And all through the thirties and early forties Wittgenstein expressed sympathy for the Soviet regime so clearly that he was assumed by quite a few people in Cambridge to be some sort of Stalinist. No doubt he was attracted by the Russia of Dostoyevsky and Tolstoy more than by Marxism – one thinks in particular of Platon Karataev in War and Peace – but he also quite clearly excused Stalin his crimes on the grounds of the immensity of the Soviet project. He was no ‘useful fool’ though. He knew what was going on. In fact he even said that he wasn’t disturbed by the thought of oppression.
‘The important thing is that the people have work – tyranny doesn’t make me feel indignant.’
In New English Review in December 2011, I discussed the centuries-old Russian tradition of ‘the good man’ – a tradition which many thinkers believe endured after 1917 and fused with the post-revolutionary cultural climate. Even in the Soviet era, so the story goes, older and deeper collectivist impulses subsisted, inextricably entwined with communist ideology and conformity. And Wittgenstein fits with all of that.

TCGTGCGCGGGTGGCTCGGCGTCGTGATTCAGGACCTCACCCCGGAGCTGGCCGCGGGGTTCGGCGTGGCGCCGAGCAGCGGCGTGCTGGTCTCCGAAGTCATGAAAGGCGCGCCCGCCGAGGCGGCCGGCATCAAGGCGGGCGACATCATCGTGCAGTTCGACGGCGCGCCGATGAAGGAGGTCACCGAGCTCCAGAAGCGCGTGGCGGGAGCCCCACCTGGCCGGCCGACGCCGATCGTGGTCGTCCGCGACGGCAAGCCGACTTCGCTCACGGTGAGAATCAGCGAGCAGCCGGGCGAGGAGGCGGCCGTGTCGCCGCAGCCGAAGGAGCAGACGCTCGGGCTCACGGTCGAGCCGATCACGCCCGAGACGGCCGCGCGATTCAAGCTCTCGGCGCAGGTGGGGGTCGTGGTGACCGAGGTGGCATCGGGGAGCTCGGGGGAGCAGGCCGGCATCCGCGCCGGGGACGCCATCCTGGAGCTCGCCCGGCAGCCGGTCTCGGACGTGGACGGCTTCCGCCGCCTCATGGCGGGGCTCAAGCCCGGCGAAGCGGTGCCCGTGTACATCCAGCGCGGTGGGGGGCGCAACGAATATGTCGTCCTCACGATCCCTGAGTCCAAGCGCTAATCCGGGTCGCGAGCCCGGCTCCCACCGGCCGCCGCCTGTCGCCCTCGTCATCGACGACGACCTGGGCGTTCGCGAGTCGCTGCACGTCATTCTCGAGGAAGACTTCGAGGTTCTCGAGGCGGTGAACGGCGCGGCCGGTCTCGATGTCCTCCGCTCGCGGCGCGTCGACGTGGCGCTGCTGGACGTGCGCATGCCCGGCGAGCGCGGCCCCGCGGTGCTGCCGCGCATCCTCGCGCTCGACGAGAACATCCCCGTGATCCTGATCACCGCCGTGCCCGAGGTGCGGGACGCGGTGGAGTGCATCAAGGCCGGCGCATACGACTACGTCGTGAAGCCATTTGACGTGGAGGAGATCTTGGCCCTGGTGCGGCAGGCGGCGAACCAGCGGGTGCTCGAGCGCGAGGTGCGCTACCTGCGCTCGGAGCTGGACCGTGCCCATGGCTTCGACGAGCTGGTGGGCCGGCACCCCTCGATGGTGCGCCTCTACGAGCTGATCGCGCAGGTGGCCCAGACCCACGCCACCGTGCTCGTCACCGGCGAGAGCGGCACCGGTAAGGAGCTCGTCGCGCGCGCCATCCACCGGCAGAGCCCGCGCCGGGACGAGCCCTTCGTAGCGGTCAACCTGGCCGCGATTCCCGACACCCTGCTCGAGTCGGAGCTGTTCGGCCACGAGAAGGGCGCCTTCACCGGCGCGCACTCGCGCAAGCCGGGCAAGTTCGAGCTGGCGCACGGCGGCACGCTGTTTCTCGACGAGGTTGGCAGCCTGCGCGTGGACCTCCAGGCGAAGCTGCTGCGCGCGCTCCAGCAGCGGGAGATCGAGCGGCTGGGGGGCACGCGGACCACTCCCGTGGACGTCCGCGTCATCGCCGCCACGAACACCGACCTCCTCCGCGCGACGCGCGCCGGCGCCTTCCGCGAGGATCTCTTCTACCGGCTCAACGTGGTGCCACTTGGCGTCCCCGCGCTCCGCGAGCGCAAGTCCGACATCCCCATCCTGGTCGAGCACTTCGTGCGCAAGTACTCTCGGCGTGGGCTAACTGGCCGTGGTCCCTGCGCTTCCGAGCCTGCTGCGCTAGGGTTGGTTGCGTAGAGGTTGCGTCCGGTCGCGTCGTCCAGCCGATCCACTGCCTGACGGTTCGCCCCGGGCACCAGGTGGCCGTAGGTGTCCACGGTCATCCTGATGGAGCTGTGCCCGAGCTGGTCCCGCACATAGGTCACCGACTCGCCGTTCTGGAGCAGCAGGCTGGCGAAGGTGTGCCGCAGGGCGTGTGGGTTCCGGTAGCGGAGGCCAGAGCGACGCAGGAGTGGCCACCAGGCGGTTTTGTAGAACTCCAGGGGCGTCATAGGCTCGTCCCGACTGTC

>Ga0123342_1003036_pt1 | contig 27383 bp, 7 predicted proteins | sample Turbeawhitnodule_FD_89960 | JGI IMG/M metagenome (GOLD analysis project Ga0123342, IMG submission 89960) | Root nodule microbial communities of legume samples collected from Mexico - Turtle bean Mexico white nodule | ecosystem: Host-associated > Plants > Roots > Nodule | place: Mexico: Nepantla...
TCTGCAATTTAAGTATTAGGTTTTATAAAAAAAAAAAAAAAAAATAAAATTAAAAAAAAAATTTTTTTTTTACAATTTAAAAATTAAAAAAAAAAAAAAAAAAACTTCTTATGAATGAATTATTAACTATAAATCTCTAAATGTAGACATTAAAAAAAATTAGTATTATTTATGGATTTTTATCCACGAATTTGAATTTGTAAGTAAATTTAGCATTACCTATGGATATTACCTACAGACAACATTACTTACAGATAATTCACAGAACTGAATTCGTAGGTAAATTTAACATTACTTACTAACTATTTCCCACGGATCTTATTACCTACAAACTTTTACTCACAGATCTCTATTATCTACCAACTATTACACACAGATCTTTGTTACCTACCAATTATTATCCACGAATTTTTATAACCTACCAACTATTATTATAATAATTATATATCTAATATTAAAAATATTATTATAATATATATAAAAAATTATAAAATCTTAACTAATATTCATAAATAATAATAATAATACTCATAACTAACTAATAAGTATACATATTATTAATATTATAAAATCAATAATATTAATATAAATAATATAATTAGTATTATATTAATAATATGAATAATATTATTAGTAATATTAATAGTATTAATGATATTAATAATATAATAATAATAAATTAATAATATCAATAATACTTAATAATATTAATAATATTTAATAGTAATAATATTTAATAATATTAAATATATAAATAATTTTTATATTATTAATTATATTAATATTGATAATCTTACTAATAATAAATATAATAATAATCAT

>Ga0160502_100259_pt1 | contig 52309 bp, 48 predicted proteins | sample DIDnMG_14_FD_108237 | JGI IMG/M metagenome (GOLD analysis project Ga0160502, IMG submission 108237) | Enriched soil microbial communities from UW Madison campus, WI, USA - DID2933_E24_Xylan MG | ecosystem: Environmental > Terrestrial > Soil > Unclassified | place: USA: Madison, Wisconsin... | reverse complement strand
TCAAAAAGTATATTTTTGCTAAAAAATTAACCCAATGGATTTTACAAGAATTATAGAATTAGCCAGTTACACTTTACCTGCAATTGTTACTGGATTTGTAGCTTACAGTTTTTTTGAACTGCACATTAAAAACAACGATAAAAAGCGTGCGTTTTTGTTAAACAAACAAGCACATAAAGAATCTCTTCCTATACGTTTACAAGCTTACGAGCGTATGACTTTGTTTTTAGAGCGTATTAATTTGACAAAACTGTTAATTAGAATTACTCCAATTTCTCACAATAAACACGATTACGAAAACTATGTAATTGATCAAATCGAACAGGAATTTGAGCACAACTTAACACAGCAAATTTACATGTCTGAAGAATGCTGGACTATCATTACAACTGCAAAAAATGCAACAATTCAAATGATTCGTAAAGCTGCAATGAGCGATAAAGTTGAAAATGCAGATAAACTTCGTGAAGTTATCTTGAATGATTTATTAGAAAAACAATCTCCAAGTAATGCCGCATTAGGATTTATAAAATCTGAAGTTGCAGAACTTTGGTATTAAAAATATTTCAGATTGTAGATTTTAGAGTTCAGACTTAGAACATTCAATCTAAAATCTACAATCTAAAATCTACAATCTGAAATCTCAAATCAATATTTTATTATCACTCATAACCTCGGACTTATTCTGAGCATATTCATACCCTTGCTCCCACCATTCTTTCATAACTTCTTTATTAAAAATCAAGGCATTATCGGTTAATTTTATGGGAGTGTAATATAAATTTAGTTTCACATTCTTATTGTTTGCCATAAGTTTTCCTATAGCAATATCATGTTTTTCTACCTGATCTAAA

Now. A curio. In 1998 the Australian writer Kimberly Cornish brought out the most widely reviled book on Wittgenstein of all time. The Jew of Linz was a bizarre confection centred on two wild ideas: (1) that Hitler hated Jews because he had first of all hated the 14-year-old Wittgenstein at school in Linz in 1903 or 1904, and (2) that, twenty-five years later, a pro-Stalinist Wittgenstein was the most likely person to have recruited the so-called Cambridge spies.
Well, after years of talking about settling there to work – either as a philosopher or as a manual worker – Wittgenstein did visit the USSR in 1935. And the Soviet government did offer him a chair in philosophy at Kazan University. It does seem improbable that a western philosopher would have been offered such a post. And Cambridge at that time was rife with communists and communist sympathisers, and Wittgenstein certainly knew a lot of them. Accordingly, Cornish concludes that Wittgenstein must have been a Soviet agent.